The driver protection ratings are about the risk of death or serious injury to the driver of the vehicle in the event of a crash. The ratings are not about the risk of being involved in the crash in the first place, which is generally determined by a range of factors including driver behaviour, vehicle condition and the road environment.

Question: Won’t certain kinds of vehicles score a good rating because of the types of people who drive them or where they are driven?

These factors were taken into account as much as possible when the data were analysed. The ratings were adjusted for factors such as driver gender and age, type of road user involved, speed limit at the crash location, number of vehicles involved, crash configuration, and year and location of crash.

What's the difference between these ratings and the new car safety ratings?

New car safety ratings (eg ANCAP) are determined based on data obtained through the simulation of common crash scenarios undertaken on new vehicles in a controlled laboratory setting. ANCAP safety ratings demonstrate a vehicle's level of occupant and pedestrian protection as well as their ability, through technology, to avoid a crash. Used Car Safety Ratings, as listed in this brochure, are calculated using data from millions of police reports on actual crashes involving a range of drivers and all types of driving conditions.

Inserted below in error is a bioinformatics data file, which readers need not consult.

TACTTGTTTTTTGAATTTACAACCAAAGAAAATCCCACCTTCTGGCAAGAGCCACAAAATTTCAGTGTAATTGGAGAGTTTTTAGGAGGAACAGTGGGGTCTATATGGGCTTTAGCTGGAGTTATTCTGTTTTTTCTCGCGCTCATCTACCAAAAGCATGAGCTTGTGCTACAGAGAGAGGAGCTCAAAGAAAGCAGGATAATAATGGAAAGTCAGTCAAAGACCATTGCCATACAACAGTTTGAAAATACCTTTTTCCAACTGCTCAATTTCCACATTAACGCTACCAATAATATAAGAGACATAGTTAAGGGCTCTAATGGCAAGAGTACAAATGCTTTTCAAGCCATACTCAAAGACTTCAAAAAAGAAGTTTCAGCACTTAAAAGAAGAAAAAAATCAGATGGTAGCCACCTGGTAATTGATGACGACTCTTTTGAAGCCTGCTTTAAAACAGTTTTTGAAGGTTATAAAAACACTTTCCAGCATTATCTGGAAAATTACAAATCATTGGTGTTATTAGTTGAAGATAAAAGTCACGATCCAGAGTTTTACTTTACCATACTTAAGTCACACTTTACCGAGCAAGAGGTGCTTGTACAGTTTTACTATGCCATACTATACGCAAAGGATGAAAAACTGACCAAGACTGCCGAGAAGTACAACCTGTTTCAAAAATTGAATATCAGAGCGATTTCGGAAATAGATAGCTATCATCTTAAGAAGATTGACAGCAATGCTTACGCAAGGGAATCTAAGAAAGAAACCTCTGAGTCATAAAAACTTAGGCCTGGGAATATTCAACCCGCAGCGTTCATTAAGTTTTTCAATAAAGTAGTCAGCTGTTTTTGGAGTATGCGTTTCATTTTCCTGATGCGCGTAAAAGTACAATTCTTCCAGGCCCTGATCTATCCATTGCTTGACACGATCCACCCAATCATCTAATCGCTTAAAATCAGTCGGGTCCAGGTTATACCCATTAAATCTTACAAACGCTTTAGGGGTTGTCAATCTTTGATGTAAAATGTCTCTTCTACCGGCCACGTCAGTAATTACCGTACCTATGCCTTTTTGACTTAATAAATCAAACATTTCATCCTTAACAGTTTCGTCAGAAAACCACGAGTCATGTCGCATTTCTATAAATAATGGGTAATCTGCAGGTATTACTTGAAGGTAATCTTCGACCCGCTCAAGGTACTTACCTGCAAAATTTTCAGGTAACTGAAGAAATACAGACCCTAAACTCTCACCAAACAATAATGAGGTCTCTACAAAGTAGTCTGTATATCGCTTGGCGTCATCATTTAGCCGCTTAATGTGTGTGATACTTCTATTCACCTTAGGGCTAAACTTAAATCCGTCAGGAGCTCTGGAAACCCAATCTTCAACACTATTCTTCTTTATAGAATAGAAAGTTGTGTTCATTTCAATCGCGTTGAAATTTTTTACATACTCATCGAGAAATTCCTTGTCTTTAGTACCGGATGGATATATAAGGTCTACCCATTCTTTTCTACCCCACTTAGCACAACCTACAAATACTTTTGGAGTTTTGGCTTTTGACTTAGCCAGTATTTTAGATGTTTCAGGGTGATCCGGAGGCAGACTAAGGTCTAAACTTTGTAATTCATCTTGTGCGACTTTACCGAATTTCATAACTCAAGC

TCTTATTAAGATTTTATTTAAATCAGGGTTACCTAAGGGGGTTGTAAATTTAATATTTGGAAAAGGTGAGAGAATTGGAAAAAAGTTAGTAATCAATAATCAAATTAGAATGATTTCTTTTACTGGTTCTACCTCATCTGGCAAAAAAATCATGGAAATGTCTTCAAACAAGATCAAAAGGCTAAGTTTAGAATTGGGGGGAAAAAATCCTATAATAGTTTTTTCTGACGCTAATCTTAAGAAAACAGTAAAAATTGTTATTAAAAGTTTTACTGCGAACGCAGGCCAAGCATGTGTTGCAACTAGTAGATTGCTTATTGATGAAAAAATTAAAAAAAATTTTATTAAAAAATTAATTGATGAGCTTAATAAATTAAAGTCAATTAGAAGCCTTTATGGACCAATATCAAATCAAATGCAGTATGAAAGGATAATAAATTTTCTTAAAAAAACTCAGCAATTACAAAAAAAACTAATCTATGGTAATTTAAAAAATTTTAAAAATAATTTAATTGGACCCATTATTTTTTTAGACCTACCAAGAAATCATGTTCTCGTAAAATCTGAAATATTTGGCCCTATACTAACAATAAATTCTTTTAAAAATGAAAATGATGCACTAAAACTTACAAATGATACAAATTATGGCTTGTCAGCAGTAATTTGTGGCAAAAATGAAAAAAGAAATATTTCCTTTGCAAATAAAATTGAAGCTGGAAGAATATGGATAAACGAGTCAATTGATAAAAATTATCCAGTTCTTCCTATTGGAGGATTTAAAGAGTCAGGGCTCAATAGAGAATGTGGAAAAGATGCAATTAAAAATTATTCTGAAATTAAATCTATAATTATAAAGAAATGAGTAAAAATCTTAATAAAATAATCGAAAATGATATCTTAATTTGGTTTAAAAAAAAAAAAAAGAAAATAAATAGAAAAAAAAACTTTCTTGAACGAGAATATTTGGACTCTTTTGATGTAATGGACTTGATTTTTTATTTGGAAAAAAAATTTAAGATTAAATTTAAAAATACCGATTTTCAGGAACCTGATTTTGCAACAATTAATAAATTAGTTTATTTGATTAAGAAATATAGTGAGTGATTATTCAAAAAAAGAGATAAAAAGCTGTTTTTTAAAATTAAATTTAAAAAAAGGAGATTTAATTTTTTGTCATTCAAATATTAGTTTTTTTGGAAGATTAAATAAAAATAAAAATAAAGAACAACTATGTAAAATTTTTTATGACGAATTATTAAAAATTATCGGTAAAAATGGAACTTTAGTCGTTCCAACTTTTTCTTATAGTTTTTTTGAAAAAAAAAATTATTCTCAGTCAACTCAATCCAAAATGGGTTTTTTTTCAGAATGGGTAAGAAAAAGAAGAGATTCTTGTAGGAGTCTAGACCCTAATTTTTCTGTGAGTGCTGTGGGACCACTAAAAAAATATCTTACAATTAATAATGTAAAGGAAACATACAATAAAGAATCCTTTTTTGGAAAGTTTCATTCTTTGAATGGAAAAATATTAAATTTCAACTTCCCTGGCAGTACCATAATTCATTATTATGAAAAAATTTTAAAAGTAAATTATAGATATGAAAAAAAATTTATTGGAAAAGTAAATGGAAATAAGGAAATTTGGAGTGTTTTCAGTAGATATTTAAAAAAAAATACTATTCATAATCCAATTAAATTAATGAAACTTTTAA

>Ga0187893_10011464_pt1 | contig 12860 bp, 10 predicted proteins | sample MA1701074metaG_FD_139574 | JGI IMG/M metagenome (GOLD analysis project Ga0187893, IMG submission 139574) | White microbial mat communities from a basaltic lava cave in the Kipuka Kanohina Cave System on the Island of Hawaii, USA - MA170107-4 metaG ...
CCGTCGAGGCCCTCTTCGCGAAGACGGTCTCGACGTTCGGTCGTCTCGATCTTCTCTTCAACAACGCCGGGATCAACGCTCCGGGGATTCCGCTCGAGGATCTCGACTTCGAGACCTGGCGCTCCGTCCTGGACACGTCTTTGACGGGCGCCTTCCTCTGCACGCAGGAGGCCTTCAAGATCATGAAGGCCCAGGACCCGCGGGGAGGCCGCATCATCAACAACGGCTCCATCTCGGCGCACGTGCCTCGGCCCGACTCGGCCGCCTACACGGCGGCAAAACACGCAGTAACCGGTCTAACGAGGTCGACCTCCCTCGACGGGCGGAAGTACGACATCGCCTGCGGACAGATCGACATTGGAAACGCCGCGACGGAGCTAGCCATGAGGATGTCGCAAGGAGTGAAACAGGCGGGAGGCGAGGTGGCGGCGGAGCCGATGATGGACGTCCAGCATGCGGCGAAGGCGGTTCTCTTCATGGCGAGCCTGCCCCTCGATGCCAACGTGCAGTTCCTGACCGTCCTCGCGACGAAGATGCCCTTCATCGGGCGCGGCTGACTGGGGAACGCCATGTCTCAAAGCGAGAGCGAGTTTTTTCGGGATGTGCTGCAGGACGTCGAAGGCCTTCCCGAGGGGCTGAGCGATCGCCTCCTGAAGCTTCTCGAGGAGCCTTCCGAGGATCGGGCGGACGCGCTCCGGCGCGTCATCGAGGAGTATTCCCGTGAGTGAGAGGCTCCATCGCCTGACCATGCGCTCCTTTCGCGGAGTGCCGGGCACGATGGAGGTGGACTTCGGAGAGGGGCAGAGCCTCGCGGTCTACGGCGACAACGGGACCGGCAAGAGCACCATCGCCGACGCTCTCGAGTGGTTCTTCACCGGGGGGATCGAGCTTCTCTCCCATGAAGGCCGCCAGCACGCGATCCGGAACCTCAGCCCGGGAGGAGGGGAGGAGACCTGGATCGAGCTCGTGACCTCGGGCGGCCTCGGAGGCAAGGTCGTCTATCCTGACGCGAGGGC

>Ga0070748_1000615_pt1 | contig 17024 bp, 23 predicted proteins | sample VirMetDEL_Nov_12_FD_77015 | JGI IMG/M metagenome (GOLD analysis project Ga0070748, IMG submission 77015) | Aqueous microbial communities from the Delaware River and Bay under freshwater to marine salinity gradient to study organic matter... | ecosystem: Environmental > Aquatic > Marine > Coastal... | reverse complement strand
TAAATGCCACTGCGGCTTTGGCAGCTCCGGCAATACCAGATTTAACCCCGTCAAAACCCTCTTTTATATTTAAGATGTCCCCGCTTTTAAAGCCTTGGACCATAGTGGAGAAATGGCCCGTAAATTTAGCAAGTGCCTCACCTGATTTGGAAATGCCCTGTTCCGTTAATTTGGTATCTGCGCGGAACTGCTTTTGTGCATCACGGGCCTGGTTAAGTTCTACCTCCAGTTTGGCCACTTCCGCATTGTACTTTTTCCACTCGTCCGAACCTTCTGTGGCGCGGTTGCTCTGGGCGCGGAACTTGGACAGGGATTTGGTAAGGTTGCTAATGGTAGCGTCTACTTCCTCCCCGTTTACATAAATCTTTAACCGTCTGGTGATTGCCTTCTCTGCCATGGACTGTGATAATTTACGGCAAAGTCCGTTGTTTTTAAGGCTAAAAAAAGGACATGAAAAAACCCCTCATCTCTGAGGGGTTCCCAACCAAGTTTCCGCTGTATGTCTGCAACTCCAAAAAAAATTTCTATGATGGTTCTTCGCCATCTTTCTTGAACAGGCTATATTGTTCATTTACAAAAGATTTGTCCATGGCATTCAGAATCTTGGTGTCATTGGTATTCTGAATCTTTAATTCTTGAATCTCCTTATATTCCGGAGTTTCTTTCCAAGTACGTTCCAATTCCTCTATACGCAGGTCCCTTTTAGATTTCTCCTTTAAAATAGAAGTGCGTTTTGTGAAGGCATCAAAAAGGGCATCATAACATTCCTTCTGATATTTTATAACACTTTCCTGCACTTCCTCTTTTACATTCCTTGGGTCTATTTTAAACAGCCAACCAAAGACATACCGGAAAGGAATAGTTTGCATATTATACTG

Occupants of heavier vehicles in real-world multi-vehicle crashes typically fare better than those in lighter vehicles.  This is why ANCAP crash test results should not be compared among vehicles with large weight differences.  In many single-vehicle crashes, greater weight offers no safety advantage.  ANCAP crash test ratings relate to both occupant protection and the ability of the car to avoid a crash.  ANCAP has a separate rating for a vehicle’s ability to protect a pedestrian in a crash. 

The used car safety ratings listed in this brochure can be compared across all categories as they are derived from reports of actual on-road crashes and represent the ability of the car to protect its driver. 

The ‘Safe Pick’ vehicles further identify vehicles that provide the best protection for both their own occupants and other road users in a crash.

Any vehicle safety rating system can only provide an indication of the relative levels of protection between vehicles you can expect in the event of a crash.  Whether or not you die or are seriously injured in a crash also depends on how safely you drive your vehicle.